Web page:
Earlier we had been moving slowly as we tracked the herd and even though we’d spent a lot of time walking we hadn’t gone very far. In less than fifteen minutes I was at the shallow cave and hoisting my pack onto my back. With it in place I lifted Rachel’s and put it on backwards so that it was resting on my chest. Between the two packs I now had almost 180 pounds hanging on my upper body and I had also blocked my access to spare magazines. Oh well, I’d just better be careful. Taking a moment to scan the surrounding forest I didn’t see any threats, but thought I could hear voices in the distance. Standing perfectly still and calming my breathing I listened intently and was sure I could hear something back in the direction of the ambush, but couldn’t tell what I was hearing. Whatever I was hearing almost sounded like chanting, but it was still a long way off and I didn’t have time to worry about it until it became a threat. Turning back towards the direction of the camp I started a slow jog which was all I could manage with this much weight.
Half an hour later I was approaching where I knew the camp had to be. I had killed three more infected males with the Kukri as I jogged down the valley and I was thankful that I hadn’t run into any more females. Coming to a stop I raised the rifle and scanned, finding no threats. Keeping the rifle up across my chest I proceeded, now at a walking pace. After another hundred yards I stopped and scanned again, spotting two more infected males off to my right. They hadn’t detected me and I didn’t want to leave them lose behind me. I moved their way, used a tree to lean on to steady my aim and dropped them both with two quick shots. Another scan and back to a fast walk. Five minutes later I started smelling a recently extinguished fire and knew I was close to the camp. Slowing further I moved into some deeper brush and scanned the forest again. Ahead, probably about 50 yards, a small group of figures huddled in the dark. A dog sat to the side of the group looking off to his side into the forest. Dog smelled me about the same time I spotted him and he came running, tail wagging.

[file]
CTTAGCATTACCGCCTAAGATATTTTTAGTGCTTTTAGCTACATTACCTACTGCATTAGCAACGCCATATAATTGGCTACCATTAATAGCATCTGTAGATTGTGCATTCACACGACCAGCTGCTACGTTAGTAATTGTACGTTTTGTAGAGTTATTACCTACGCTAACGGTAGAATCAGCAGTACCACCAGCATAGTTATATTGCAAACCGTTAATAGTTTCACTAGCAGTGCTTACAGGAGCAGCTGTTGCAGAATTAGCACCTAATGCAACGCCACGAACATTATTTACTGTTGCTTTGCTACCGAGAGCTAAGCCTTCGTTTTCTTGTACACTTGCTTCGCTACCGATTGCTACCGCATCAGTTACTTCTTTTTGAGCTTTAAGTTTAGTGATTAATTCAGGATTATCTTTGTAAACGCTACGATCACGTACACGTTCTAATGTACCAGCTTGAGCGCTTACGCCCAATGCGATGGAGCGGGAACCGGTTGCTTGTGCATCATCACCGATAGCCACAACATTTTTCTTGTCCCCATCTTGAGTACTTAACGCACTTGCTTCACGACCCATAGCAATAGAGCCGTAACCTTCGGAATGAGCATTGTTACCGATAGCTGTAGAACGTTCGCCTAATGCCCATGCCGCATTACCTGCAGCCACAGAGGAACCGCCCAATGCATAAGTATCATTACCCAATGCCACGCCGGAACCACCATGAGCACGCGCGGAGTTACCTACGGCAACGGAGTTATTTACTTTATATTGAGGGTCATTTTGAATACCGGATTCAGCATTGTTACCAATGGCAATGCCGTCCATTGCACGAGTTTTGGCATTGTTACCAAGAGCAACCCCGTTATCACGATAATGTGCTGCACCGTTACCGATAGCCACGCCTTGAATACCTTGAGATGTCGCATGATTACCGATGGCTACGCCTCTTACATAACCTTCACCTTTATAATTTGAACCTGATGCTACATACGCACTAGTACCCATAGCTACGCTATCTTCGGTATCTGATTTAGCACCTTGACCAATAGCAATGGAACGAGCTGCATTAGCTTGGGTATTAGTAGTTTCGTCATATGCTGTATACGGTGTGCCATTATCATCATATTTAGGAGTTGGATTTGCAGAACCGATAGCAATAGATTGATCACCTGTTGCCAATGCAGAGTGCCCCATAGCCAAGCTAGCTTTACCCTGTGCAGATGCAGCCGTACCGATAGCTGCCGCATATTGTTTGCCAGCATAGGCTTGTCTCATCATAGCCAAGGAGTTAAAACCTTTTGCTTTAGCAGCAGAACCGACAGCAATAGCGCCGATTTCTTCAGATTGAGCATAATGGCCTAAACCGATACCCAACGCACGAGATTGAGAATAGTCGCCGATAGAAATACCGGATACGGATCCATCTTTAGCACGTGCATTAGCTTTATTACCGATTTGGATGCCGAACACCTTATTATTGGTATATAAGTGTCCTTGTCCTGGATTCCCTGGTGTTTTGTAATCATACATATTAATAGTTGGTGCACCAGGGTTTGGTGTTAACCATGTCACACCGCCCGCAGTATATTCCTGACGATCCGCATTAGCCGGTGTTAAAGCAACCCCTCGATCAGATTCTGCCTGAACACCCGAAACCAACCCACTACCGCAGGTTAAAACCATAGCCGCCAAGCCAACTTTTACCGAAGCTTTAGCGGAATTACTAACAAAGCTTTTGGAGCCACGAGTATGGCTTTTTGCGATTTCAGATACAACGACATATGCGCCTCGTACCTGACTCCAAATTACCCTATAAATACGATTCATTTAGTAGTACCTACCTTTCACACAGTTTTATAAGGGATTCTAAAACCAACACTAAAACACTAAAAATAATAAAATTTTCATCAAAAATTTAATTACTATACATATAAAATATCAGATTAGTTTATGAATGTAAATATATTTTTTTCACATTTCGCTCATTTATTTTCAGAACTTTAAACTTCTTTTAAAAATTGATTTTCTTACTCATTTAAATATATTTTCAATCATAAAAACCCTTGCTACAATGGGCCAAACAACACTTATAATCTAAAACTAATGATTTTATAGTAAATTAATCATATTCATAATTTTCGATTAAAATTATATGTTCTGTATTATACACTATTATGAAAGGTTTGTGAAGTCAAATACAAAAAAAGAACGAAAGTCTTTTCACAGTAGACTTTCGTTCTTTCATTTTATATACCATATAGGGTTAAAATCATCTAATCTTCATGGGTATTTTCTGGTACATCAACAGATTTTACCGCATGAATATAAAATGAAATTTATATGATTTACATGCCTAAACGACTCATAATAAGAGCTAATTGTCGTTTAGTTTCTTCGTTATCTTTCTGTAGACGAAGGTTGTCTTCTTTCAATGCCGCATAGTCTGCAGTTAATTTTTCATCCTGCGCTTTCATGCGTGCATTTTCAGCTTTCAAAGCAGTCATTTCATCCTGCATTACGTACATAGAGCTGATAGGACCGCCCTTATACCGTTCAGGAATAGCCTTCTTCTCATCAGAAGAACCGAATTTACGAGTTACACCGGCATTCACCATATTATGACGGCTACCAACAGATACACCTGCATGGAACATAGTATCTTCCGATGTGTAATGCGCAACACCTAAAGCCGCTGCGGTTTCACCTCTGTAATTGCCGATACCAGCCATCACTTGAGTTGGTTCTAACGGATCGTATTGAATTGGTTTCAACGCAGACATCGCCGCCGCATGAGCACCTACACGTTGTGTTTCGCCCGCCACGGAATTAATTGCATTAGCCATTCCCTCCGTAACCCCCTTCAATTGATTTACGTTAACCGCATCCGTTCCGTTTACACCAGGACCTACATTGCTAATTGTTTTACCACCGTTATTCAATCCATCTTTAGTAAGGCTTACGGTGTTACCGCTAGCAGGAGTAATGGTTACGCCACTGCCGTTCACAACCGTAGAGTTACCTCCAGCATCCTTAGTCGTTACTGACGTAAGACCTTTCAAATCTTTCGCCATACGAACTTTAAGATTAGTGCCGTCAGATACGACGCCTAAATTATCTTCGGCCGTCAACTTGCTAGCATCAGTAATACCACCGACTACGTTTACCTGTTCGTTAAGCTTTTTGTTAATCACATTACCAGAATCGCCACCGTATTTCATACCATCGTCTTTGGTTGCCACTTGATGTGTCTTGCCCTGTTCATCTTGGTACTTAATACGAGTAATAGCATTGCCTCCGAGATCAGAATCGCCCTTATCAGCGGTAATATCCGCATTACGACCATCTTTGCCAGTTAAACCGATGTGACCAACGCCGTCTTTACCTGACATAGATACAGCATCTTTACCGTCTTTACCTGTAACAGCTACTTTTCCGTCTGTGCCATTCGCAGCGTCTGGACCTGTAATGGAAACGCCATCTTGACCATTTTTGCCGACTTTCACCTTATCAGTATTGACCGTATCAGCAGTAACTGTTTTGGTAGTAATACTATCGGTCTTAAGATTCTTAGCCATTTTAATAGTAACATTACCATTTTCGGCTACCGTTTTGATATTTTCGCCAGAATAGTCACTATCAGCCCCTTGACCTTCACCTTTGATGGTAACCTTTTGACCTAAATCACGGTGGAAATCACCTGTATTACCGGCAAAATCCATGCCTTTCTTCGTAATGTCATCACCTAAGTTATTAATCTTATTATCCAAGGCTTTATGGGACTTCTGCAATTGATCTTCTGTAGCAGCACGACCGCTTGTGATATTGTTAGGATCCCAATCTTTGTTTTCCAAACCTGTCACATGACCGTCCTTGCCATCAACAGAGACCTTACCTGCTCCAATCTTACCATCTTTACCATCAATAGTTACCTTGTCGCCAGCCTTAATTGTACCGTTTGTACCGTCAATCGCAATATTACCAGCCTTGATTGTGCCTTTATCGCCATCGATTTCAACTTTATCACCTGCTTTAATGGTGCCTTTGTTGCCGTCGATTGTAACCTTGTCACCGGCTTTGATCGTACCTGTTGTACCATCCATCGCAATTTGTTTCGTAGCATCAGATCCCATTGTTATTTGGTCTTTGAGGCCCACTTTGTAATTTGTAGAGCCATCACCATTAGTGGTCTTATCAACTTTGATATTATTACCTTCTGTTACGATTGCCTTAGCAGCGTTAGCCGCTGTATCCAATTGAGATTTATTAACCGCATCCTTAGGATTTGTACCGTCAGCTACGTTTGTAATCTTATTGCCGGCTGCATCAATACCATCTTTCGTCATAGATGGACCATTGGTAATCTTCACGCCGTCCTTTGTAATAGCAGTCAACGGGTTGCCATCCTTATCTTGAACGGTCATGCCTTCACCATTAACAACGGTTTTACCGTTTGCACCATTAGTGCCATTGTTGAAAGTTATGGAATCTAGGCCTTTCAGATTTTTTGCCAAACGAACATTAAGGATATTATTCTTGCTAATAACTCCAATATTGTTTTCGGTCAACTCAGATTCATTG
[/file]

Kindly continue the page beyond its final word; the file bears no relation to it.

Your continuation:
Rachel had the old woman and the kids huddled with their backs against a sheer rock face that soared up into the night. There were two more boys and a girl that hadn’t been with the group when we’d encountered them earlier. Not comfortable staying in the area where the camp had been so visible I told the woman we were moving farther down the valley. Two of the girls started to complain but she shushed them and got everyone on their feet. Putting Rachel and Dog at the back of the group I took point and we moved a slow mile. I had started us off at a good pace but the kids made so much noise in the forest that I had to slow our pace. Towards the front of the group two of the boys were talking to each other and after the first time I gestured for them to be quiet I had to call a halt and get in their faces to get the message across. Finally reaching a smaller valley that branched off to the north and had a small stream trickling through it we followed the water until finding a wide, flat spot on the valley floor that was heavily forested. Moving the group into the thick brush I settled them down with warnings to stay quiet and went to find out their story from the woman.